This I recall to my mind, therefore have I hope. It is of the Lord’s mercies that we are not consumed, because his compassions fail not. They are new every moring: great is thy faithfulness. The Lord is my portion saith my soul: therefore will I hope in him. The Lord is good unto them that wait for Him, to the soul that seeketh him. It is good that a man should both hope and quietly wait for the salvation of the LORD. Lamentations 3: 21-26

Monday, June 11, 2007

Book Giveaway--The Divine Appointment

Glass Road Publishing has offered another book for giveaway. This definitely has an interesting slant. All you need to do to be considered to win this book is leave a comment in this post I will draw a winner's name Friday, June 15th. That's it!!! I am waiting to see the copy of this book. Sounds like a good read.


RIPPED FROM THE HEADLINES?
New Legal Thriller Mirrors High Court Drama

In The Divine Appointment, Supreme Court Justice Martha Robinson has died, presenting an unprecedented opportunity for conservative president, Richard Wallace, to impact the direction of the highest court in the land for years to come. The Supreme Court has the power to interpret the Constitution, and in the process, to shape the nation. Not everyone is thrilled with the president's nominee, however. And some will stop at nothing, including murder, to prevent his confirmation by the Senate.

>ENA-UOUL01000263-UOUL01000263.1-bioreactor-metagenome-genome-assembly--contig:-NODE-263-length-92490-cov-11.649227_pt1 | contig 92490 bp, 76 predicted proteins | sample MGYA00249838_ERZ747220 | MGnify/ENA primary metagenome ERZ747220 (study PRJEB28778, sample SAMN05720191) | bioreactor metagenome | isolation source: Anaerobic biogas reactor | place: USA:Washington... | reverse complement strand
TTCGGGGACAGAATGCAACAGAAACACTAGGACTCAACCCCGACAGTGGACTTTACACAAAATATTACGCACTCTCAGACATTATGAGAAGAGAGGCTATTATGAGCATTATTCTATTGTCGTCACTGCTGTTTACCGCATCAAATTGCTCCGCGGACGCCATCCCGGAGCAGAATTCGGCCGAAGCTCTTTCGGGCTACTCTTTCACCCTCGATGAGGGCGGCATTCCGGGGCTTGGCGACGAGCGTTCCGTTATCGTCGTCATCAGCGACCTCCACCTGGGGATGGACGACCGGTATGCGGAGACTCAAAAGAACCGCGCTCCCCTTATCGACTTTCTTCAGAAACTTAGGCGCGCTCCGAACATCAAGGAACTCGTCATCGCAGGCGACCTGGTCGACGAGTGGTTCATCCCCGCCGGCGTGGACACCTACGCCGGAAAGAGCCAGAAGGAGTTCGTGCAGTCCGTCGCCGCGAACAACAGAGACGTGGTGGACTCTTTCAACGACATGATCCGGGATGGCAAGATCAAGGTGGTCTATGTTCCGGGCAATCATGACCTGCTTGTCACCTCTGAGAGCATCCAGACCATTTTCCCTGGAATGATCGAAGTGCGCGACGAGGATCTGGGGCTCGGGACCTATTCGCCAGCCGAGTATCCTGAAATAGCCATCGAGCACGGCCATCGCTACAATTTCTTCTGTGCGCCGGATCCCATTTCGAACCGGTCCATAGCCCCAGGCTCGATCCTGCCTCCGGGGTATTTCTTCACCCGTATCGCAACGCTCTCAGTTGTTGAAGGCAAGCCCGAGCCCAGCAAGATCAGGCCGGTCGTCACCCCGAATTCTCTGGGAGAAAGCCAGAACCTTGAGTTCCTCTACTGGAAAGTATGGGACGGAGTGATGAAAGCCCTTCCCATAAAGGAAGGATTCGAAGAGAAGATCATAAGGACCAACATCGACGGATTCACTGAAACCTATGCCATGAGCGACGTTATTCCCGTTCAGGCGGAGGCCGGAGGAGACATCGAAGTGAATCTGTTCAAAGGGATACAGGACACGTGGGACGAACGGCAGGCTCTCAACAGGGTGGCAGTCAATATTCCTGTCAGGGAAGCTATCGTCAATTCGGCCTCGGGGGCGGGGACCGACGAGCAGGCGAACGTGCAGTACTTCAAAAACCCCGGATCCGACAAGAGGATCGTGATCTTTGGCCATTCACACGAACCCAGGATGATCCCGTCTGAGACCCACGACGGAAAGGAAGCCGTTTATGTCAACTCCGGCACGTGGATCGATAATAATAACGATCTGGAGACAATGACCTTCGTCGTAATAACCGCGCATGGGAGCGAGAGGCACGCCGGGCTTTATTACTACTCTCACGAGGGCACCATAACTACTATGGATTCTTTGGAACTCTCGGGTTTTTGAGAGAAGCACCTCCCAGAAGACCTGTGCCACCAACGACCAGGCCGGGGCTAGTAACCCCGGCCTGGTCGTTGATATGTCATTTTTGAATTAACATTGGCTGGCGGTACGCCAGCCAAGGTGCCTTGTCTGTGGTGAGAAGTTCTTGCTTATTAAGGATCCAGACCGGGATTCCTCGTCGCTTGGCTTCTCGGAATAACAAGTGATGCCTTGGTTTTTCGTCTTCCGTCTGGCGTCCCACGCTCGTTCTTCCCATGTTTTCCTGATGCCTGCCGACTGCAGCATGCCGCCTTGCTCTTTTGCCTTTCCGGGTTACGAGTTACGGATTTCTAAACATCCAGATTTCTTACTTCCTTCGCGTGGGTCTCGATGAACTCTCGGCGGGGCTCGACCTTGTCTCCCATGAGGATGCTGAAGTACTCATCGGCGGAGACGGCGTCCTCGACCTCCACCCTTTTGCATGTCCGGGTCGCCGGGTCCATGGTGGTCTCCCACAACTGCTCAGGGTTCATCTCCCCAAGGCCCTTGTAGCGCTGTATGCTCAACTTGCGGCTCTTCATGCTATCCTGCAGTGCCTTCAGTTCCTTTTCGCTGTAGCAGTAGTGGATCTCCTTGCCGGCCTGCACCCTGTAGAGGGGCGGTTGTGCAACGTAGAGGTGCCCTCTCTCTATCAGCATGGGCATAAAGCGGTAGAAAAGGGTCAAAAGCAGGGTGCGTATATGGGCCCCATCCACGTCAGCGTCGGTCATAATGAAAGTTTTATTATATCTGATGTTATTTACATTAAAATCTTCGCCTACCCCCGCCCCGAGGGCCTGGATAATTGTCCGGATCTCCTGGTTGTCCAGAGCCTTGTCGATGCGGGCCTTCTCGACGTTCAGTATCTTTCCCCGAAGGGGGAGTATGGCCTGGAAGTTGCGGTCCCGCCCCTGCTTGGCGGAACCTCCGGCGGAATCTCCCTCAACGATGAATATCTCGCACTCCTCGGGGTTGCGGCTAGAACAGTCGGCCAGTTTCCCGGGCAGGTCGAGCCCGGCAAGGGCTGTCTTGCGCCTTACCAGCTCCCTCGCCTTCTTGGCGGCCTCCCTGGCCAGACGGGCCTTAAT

Interview with the Author:
(Courtesy of Glass Road Publishing)

1. Who is the target audience for The Divine Appointment?

[Jerome Teel] The audience is wide and I believe The Divine Appointment can reach different segments of the Christian community. Specifically, though, I think the target audience is politically active Christians such as members of Christian Alliance organizations, Right to Life Organizations, American Family Association, etc.

2. How do you describe your genre for this book?

[Jerome Teel] Christian fiction political thriller.

3. Where/How did you birth the idea for this book? How did it come about?

[Jerome Teel] The idea for this book was two-fold. First I think that Roe v. Wade was a very bad decision and it should be reversed. Secondly, the appointment and confirmation processes for Justice Roberts and Justice Alito were very intriguing and I wondered what it would be like if there was a true conservative, Christian jurist going through that process who would openly say that Roe v. Wade should be overturned. I found that concept very intriguing and turned it into a storyline.

4. What sort of research was involved to make The Divine Appointment sound authentic/realistic?

[Jerome Teel] I researched the Washington D.C. geography to make sure I had names of buildings and streets accurate. Google Earth is an amazing tool. The legal aspects of the book and the courtroom scenes come from my many years of experience as an attorney.

5. What takeaway points do you hope the reader pulls from this book?

[Jerome Teel] I hope that readers will realize that it is important for Christians to be part of the political process.